Sitting in Seiza facing diagonal to Shomen. An opponent walks forward and starts to take Kirioroshi from Jodan no Kamae. Draw the sword and cut upward aiming for the opponent’s left or both wrists. As the opponent steps backwards, pursue him taking a positive Kirioroshi.


Whilst sitting in Seiza facing off Shomen (15 to 30 degrees) as in (A). An opponent walks toward you and starts to attack.

As in diagram (B), the angle from Shomen does not have to be 15 degrees. Up to 90 degrees is acceptable.


a) Start to draw the sword focusing Metsuke on the standing opponent.

b) Take one step forwards towards Shomen with the right foot and take Nukitsuke aiming at the opponent’s wrist(s).

c) On Nukitsuke action the left foot is just off the ground (floor).

d) The edge travels from left to right to cut the opponent’s wrist which is in the Jodan position.

e) At this moment, Metsuke is upon the opponent’s eyes. Not on the Kissaki or the target.

f) Next , bring the left foot to the level of the right one. Bring the sword up into Jodan to take a large Kirioroshi to the opponent’s Shomen, stepping forward with the right foot.

g) Attack with the left hand on the left hip. Swing the sword right forward and bring the fist to a position just off the right temple.

Next take a large Chiburui bringing the left foot to meet the right at the same time.

h) Pull the right foot one step backward and do Noto which is completed in a standing position.



1, When the opponent tries to attack from the Morote Jodan posture, take one step forward with the right foot towards Shomen and draw the sword out as in Nukitsuke, aiming for the opponent’s wrist(s) with the left knee slightly raised. The sword is drawn from a low position to the upper right, an action similar to Gyaku-kesa-giri (reverse Kesa-giri). With the edge pointing slightly right upwards.

In a single handed technique a minimum angle between the arm and the blade must be maintained to produce a positive result. Also an essential hip twisting action in the opposite direction is made at the same time. Consequently a single handed cut with the arm and sword on a straight line is quite useless and lacks power practically and logically. This is because the arm swing is generated from the weight of the sword. If a single handed cut is inevitable, it is far better to cut diagonally.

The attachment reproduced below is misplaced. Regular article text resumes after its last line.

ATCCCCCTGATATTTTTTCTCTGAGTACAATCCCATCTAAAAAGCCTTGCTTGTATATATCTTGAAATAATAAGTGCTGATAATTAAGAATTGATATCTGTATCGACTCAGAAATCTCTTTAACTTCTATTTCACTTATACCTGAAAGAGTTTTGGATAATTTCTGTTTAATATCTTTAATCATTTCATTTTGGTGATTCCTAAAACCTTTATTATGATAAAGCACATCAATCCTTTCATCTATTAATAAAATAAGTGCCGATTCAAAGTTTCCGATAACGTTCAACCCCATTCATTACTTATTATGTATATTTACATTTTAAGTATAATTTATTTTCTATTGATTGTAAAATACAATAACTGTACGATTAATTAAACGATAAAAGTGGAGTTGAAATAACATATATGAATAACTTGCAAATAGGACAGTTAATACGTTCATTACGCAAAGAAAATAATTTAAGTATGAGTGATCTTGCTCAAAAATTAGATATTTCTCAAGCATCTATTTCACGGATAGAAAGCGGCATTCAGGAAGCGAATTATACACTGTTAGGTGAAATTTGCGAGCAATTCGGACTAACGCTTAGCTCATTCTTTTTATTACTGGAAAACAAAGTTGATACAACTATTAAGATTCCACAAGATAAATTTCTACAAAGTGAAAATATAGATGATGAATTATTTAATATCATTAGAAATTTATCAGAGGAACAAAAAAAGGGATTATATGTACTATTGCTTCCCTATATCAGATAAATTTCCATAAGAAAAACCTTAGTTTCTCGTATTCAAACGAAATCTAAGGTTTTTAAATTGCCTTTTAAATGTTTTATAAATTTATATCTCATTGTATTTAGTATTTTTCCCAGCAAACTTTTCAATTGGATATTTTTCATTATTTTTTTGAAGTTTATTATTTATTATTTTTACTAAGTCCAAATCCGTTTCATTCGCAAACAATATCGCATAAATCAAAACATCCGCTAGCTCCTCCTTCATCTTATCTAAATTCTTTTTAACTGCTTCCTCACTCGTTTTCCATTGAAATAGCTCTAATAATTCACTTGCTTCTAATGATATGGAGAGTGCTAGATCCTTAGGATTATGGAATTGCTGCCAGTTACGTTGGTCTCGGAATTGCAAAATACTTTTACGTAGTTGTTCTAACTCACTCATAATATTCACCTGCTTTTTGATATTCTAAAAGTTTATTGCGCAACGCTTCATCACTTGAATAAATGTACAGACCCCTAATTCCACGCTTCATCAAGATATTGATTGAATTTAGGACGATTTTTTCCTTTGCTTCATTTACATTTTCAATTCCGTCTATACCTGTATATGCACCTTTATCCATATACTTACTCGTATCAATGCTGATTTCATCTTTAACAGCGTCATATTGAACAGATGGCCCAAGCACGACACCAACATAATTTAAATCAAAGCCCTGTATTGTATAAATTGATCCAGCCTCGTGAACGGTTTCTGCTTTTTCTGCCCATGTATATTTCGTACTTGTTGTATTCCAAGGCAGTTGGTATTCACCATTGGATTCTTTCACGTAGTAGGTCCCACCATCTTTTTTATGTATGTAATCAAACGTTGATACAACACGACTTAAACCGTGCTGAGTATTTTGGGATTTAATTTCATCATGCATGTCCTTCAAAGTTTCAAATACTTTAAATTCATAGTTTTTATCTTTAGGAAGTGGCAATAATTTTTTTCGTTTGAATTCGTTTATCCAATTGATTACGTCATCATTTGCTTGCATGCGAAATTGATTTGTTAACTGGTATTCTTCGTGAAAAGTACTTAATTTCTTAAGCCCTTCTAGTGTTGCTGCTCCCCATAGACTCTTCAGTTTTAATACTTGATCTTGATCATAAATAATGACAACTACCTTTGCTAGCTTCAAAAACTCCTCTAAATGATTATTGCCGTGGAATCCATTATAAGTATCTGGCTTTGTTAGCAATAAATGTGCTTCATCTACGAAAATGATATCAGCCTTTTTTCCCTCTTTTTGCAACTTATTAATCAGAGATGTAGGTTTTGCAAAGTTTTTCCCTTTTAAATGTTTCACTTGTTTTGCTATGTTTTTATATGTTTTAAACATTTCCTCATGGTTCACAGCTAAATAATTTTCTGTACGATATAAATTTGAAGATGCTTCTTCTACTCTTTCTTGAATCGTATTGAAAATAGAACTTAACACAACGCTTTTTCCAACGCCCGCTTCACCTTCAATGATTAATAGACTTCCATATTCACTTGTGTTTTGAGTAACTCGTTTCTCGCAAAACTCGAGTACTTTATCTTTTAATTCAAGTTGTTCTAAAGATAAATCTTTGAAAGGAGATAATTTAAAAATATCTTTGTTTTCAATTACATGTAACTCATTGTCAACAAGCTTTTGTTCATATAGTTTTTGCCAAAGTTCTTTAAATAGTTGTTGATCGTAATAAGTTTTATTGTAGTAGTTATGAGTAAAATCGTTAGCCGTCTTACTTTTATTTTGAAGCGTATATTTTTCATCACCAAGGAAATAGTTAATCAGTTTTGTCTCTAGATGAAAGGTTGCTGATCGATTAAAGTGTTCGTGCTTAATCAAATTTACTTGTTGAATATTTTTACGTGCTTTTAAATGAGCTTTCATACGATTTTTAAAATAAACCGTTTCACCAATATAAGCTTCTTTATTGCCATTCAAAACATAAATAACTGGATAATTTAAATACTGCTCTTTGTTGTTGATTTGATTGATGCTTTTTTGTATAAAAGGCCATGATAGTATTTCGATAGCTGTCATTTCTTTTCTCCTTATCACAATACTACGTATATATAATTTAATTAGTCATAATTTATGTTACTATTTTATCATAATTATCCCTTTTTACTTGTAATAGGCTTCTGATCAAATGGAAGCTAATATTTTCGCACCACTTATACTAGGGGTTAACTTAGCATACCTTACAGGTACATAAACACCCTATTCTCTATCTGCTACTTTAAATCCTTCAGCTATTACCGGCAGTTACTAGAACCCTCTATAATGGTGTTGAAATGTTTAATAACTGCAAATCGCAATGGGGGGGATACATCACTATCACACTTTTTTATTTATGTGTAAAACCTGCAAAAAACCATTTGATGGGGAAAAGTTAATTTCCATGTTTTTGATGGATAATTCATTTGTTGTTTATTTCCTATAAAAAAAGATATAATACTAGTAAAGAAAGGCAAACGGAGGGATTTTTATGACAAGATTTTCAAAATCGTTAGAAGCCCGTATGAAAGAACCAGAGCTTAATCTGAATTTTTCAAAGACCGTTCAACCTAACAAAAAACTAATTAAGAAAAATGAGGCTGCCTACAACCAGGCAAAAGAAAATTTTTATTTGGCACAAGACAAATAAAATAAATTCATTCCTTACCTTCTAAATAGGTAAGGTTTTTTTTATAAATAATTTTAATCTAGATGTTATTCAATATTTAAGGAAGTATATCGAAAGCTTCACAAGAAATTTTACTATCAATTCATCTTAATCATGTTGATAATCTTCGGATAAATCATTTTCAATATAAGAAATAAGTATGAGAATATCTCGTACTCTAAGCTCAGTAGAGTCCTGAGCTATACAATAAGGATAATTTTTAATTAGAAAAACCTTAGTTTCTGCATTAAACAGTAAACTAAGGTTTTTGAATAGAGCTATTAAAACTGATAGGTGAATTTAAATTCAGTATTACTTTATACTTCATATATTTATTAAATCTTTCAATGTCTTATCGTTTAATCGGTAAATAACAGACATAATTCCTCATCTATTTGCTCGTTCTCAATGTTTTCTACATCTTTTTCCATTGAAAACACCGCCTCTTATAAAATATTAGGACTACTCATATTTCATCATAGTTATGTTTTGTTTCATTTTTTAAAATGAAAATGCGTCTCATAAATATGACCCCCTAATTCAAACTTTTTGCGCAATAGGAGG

In case where a standing opponent attacks a sitting target there is no time to prepare to take satisfactory counter action under these conditions the left knee is slightly off the ground.


Stand up with Kiritsuke action and aim at the standing opponent’s Kote (wrist) with the right foot forward. Bring the left foot to the right at the same time Jodan Kamae is taken up. Then make another double handed Kirioroshi stepping forward again with the right foot. The timing between Nukitsuke and Kiritsuke is neither fast or slow. Nukitsuke with Kiritsuke catches the opponent’s Kote. As he hesitates with the injuries incurred, one pursues and finishes with a large Kirioroshi. Therefore it is not necessary to take a hurried Kirioroshi. Cut dynamically will full Tanden power. If this action is too fast it will finish looking like the Kendo method of Ki, Ken, Tai, Ichi. In Kendo the Ken (swordwork) and Tai (body and footwork) must meet together. However in Iaido the upper body, hips, waist and foot position must be positively prepared before taking cutting action.

Prepare a good foundation, ready the lower half of the body, then take Kirioroshi action. This is the Iaido method. A combination of foot, hips, hand technique is Kendo method.


In Tsukikage, Noto action is taken from a standing position. However the feel must be the same as that of a kneeling Noto. A display of strong Zanshin and pride is a requisite. Also in any form of Noto the hips must neither rise or fall during action. The hips must be held horizontal until Noto action is complete.

The right hand (fist) movement in Noto should look like diagram (B)

Inscribing a big loop when the Kissaki meets the Koikuchi will result in a loss of Zanshin power.

Sayabiki (pulling back the Saya) with the left hand in Noto and Nukitsuke is also a very important point.

Not only Sayabiki but also left hand control in pushing the Saya down is important in making a smooth Noto.